The province has applied to decriminalize small amounts of illicit drugs
The federal government is set to make today what it's calling an "important announcement" with the British Columbia government on the overdose crisis.
Mental Health and Addictions Minister Carolyn Bennett is scheduled to join her provincial counterpart, Sheila Malcolmson, in Vancouver to provide details on what an advisory says is a public health approach focused on reducing harms and saving lives.
The announcement is expected to be related to B.C.'s application for an exemption from Canada's drug laws to decriminalize possession of small amounts of illicit drugs for personal use by those aged 19 and up.
The province became the first in the country last November to apply for an exemption that was aimed at eliminating criminal penalties and reducing the stigma associated with substance use.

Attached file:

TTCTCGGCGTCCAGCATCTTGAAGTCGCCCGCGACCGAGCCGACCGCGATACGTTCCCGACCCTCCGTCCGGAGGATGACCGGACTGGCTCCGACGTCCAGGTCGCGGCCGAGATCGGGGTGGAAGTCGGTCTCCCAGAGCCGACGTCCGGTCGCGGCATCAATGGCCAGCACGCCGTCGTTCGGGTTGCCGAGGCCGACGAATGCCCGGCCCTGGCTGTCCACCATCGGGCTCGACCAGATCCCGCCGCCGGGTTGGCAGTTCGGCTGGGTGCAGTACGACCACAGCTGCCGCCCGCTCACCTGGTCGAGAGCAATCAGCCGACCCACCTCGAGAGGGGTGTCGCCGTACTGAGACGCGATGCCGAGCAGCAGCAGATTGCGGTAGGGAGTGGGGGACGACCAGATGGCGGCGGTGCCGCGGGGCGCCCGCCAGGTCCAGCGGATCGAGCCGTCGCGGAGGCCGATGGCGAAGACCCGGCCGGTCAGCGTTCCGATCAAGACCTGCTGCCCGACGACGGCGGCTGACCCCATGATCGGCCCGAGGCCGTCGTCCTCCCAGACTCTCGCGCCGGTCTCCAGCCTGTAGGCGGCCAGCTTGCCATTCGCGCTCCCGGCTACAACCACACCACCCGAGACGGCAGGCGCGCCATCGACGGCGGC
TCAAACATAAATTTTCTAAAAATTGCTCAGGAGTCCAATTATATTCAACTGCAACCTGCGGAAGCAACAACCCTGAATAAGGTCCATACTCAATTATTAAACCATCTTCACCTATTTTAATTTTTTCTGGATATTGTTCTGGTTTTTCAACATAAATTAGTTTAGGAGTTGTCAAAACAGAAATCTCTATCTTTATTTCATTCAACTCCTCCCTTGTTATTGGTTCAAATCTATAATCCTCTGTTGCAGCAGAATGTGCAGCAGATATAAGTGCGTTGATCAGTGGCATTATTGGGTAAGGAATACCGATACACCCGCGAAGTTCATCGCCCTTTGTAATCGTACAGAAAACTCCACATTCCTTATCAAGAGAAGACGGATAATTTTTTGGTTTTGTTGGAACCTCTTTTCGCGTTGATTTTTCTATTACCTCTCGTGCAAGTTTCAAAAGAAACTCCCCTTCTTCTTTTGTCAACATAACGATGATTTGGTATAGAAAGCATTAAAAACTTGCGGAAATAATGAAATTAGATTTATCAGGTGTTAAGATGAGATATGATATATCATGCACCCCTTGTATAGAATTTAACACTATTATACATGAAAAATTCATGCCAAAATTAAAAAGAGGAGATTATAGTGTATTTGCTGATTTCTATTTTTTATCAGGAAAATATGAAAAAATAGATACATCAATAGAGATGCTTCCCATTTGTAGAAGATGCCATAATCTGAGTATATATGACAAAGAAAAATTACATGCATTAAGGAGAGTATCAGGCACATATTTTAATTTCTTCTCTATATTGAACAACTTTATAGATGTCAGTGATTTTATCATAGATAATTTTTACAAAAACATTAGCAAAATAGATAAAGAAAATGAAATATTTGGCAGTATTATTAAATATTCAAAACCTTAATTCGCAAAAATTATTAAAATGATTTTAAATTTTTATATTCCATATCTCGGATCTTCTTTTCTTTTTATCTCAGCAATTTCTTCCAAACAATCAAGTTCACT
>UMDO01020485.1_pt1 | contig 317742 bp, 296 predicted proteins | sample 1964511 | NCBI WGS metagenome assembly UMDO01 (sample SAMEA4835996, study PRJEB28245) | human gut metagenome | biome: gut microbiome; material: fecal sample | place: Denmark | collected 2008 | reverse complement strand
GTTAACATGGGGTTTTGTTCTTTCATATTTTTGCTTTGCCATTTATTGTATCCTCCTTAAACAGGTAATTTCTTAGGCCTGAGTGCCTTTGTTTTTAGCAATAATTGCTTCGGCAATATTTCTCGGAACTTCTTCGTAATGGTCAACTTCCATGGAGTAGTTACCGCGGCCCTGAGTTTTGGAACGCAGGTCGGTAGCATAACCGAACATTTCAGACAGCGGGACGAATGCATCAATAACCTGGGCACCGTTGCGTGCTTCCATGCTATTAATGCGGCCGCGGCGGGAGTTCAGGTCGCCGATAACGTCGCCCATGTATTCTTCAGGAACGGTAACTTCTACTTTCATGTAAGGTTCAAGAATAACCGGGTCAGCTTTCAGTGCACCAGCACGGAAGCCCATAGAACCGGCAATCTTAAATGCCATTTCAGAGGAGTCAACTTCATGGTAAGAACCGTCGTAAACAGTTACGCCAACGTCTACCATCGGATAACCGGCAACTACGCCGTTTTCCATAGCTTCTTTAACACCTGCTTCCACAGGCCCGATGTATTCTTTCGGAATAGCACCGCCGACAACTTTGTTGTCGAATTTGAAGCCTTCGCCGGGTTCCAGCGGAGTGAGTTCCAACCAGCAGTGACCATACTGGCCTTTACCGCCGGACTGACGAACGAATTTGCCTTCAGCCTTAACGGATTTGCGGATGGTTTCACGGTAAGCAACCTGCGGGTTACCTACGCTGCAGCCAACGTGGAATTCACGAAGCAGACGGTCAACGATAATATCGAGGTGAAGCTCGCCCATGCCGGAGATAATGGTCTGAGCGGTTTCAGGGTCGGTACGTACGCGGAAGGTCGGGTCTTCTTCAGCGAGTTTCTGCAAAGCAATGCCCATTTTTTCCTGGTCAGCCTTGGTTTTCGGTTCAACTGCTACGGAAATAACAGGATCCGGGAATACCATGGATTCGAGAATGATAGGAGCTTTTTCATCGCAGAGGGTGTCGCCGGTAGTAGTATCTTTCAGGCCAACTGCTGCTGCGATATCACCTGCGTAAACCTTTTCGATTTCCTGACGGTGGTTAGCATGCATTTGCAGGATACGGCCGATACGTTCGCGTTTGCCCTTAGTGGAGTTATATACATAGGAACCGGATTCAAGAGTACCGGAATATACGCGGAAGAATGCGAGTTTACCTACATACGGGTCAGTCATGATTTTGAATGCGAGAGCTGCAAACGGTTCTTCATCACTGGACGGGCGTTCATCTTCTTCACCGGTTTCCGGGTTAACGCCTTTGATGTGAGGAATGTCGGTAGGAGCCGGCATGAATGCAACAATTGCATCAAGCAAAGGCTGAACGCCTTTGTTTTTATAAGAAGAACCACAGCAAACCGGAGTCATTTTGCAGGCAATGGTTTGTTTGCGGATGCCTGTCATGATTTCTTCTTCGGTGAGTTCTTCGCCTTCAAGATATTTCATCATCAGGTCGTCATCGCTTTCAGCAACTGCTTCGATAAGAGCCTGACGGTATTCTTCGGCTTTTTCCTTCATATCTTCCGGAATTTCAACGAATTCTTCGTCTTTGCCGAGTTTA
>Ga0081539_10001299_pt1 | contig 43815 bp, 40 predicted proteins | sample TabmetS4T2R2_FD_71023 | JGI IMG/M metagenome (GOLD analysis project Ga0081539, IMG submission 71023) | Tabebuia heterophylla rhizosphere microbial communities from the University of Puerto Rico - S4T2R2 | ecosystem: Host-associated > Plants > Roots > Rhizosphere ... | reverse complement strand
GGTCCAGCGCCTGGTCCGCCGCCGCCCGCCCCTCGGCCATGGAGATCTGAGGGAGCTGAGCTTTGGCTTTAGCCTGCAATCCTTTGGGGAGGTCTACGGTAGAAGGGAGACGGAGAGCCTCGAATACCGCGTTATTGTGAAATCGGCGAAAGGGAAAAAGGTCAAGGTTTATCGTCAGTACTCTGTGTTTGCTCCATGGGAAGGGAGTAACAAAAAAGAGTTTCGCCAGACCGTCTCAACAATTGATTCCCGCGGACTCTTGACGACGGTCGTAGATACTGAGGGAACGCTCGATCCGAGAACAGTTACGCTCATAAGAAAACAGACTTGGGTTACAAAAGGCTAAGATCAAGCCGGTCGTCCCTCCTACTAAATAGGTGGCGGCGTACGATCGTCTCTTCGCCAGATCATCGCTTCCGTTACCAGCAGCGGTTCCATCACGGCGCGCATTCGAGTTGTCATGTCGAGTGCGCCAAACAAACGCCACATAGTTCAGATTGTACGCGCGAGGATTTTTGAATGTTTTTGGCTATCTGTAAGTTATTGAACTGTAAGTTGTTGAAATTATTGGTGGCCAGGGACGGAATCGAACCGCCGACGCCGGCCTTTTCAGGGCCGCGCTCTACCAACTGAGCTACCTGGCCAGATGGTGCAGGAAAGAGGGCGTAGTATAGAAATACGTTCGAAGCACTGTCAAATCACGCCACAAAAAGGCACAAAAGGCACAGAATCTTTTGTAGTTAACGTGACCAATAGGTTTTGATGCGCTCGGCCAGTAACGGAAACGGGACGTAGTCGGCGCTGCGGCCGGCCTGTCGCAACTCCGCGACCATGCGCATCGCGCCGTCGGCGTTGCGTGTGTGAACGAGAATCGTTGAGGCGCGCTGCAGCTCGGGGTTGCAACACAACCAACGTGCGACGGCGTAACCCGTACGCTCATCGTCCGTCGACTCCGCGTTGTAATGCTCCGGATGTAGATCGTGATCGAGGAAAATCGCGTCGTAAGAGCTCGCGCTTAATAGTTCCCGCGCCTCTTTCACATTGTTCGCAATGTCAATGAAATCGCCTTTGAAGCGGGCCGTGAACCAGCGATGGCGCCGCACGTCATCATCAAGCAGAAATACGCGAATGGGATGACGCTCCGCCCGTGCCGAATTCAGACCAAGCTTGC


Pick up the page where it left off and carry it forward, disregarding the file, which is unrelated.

WATCH | After record overdose deaths, B.C. determined to battle opioid crisis:
B.C. determined to battle opioid crisis after record overdose deaths in 2021
After more than 2,200 died of illicit-drug overdoses in 2021, British Columbia remains determined to fight back against the opioid crisis even in the face of stronger street drugs and long waits for treatment.
At the time, Malcolmson said fear and shame prevent people from seeking potentially life-saving care in a province that declared a public health emergency in 2016 over a record number of opioid-related deaths.
In April, she said Health Canada's update on the province's request suggested it would consider a lower threshold than that requested by the province, which wanted a cumulative 4.5 grams for opioids, cocaine and methamphetamine.
Deaths from opioid overdoses reached record levels in British Columbia last year, surging during the pandemic. B.C. reported 2,224 suspected overdose deaths in 2021.
Between January and September last year, at least 5,368 Canadians died from "apparent opioid toxicity," the classification used by the Public Health Agency of Canada.
Credit belongs to : www.cbc.ca